Another note: when doing safety, you should ascend at the same level or slightly lower than your partner's because if he blacks out it allows a reasonably quick reaction time to grab him immediately - like he falls into your hands (because he slows) and you swip him to the surface, instead of missing him or pulling him from above.

I think everyone should practice it once in a while.
Good tips, Deep

One thing that was mentioned was not knowing why you should never slap or yell at a person coming out of an submerged blackout.

The larynx spasms itself shut as an automatic reaction to the body shutting down in water, in the aim of keeping water out of the airway. I forget the medical term, but it wears off as the person slowly comes to, unless prolonged by further trauma that the body blindly detects.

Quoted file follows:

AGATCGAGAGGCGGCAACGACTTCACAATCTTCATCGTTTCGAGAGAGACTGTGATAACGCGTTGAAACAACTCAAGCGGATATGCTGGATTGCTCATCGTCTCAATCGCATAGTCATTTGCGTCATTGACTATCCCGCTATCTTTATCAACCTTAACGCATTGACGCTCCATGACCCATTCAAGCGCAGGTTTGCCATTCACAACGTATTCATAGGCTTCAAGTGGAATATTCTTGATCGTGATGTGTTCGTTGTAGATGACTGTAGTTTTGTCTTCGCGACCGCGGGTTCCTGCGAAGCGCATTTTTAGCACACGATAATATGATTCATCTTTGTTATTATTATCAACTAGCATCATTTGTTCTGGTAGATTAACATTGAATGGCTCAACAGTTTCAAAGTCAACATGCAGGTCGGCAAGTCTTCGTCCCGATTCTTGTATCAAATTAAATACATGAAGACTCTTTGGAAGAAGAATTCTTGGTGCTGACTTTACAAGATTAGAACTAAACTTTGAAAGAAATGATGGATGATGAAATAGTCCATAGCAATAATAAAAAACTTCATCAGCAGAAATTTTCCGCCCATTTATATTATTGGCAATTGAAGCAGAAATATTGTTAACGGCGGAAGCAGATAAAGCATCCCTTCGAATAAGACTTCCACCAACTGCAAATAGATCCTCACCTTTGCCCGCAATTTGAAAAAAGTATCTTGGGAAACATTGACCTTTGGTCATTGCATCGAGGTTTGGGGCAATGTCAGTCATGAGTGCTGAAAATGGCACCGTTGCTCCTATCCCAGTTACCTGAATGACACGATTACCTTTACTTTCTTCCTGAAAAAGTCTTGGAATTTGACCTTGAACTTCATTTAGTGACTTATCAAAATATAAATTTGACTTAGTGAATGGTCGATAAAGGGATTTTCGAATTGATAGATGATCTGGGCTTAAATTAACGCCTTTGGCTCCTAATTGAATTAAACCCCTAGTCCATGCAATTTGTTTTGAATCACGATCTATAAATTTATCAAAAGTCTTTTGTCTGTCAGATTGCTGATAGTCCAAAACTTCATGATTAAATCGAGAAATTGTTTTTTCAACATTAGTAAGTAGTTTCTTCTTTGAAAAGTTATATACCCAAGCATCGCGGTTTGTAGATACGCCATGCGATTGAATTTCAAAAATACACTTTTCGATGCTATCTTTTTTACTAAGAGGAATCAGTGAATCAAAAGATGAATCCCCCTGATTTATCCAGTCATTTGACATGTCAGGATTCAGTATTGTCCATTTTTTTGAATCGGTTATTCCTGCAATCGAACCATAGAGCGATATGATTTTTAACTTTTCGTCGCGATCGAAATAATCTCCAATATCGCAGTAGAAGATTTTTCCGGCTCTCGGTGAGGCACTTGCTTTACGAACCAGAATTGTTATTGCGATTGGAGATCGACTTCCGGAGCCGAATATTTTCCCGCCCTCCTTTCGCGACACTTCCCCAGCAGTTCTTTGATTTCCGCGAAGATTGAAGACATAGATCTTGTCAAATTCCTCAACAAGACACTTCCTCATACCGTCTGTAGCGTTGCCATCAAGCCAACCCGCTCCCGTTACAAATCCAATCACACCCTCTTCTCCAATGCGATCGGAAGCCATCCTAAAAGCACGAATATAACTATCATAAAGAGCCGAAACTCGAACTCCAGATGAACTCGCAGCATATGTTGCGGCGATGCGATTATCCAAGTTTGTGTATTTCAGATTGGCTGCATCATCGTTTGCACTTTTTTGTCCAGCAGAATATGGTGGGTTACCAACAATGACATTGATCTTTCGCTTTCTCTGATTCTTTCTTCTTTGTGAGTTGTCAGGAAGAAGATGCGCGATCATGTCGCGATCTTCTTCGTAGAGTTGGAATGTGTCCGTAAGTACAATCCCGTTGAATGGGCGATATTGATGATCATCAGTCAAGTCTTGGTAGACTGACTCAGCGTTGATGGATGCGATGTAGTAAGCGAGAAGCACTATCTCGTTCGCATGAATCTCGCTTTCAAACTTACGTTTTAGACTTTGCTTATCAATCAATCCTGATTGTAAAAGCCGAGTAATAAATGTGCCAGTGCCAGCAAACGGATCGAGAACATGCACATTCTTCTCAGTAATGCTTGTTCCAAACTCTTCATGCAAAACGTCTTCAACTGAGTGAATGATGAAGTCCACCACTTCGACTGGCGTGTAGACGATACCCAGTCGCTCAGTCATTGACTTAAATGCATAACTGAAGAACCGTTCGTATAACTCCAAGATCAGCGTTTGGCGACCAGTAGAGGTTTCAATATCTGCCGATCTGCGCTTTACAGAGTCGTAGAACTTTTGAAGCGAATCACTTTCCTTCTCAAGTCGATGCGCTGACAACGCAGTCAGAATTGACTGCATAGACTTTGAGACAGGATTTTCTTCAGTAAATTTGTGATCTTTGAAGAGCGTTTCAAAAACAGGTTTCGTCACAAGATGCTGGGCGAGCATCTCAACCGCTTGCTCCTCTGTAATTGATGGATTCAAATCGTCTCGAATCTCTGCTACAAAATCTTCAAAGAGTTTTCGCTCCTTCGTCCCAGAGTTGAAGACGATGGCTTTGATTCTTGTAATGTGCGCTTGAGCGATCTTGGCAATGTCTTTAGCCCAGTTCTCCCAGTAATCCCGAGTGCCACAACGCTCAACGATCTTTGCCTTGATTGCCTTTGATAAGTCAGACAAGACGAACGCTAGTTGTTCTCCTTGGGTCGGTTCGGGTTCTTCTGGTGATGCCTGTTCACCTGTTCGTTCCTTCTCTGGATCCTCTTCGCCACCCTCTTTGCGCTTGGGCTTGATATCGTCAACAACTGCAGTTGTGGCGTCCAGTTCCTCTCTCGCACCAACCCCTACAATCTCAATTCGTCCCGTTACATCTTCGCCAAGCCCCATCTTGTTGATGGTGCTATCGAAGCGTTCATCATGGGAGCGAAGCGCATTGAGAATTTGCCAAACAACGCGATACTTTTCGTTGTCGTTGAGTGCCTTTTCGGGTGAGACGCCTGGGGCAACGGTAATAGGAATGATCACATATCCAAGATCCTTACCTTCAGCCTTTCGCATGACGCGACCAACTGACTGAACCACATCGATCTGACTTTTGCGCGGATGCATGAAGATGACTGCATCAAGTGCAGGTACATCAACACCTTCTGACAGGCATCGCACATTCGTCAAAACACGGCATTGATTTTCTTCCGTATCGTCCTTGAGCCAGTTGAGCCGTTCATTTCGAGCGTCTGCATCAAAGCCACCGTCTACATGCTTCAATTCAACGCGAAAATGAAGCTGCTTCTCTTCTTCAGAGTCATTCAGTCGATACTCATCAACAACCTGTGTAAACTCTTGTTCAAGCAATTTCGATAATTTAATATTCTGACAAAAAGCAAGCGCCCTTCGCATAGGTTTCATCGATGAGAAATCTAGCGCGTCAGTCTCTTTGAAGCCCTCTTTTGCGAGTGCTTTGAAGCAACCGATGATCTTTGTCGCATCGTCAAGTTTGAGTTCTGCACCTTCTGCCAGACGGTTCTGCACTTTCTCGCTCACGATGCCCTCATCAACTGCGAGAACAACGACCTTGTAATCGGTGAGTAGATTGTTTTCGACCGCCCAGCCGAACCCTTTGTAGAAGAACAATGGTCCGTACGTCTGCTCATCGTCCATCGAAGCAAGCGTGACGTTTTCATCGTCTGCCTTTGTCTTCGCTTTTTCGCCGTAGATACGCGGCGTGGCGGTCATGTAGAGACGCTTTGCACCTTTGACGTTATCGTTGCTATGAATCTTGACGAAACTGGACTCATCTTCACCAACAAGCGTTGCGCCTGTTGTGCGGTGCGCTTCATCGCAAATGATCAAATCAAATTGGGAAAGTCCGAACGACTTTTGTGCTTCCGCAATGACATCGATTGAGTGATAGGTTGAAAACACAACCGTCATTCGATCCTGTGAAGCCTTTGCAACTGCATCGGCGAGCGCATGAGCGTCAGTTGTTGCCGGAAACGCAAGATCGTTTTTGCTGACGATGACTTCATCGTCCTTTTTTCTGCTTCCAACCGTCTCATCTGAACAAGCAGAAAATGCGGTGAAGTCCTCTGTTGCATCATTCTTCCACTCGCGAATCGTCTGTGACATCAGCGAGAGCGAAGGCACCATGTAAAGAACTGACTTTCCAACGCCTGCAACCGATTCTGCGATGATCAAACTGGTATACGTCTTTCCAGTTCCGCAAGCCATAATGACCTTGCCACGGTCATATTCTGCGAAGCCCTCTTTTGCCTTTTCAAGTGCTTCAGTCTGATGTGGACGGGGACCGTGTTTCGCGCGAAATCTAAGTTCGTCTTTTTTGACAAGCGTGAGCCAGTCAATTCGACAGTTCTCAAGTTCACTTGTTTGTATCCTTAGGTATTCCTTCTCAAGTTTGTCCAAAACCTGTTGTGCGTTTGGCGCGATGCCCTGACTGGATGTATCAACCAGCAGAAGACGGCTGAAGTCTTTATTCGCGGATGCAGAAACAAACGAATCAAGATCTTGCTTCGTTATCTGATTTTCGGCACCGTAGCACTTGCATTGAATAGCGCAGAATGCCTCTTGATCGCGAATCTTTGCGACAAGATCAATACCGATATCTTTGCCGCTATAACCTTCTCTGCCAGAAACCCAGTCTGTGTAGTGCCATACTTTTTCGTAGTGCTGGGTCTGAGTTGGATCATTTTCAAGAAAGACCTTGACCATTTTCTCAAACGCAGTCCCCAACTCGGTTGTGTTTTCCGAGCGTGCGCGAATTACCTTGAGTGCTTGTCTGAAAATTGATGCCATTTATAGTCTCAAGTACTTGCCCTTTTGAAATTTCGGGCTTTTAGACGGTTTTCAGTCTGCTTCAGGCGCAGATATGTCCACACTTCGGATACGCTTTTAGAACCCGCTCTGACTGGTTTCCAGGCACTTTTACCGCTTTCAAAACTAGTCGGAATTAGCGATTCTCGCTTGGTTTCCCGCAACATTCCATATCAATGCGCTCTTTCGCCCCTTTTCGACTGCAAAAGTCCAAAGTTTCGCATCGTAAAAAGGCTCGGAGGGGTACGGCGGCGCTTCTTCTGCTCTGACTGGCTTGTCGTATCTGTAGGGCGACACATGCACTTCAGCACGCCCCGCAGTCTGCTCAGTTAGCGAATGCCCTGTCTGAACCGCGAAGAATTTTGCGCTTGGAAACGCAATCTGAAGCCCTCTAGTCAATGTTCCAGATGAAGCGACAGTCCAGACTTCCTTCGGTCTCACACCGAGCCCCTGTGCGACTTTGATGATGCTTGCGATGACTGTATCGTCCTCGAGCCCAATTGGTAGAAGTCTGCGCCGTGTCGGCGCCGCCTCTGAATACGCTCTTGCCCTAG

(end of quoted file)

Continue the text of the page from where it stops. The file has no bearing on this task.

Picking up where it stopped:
If the "buddy" yells, slaps, or does something to try and scare the blackout victim into conciousness, it can have adverse effects. If the blackout victim's body senses more trauma (such as a frantic buddy smacking your cheeks and yelling), it will continue to try and protect itself, with the larynx still squeezed closed, and thus the airway primarily blocked.

Instead, calmly talk to the blackout victim as if you were waking him/her out of a post-operation anesthetic, blowing on the eyes until he/she draws a breath and opens his/her eyes. Soft stimulation, such as caressing the face, neck, arms and stroking the hair is a good way to let the body know that it is in a safe condition to reawake. Most people's bodies seems to inherently recognize such sociological creature comforts.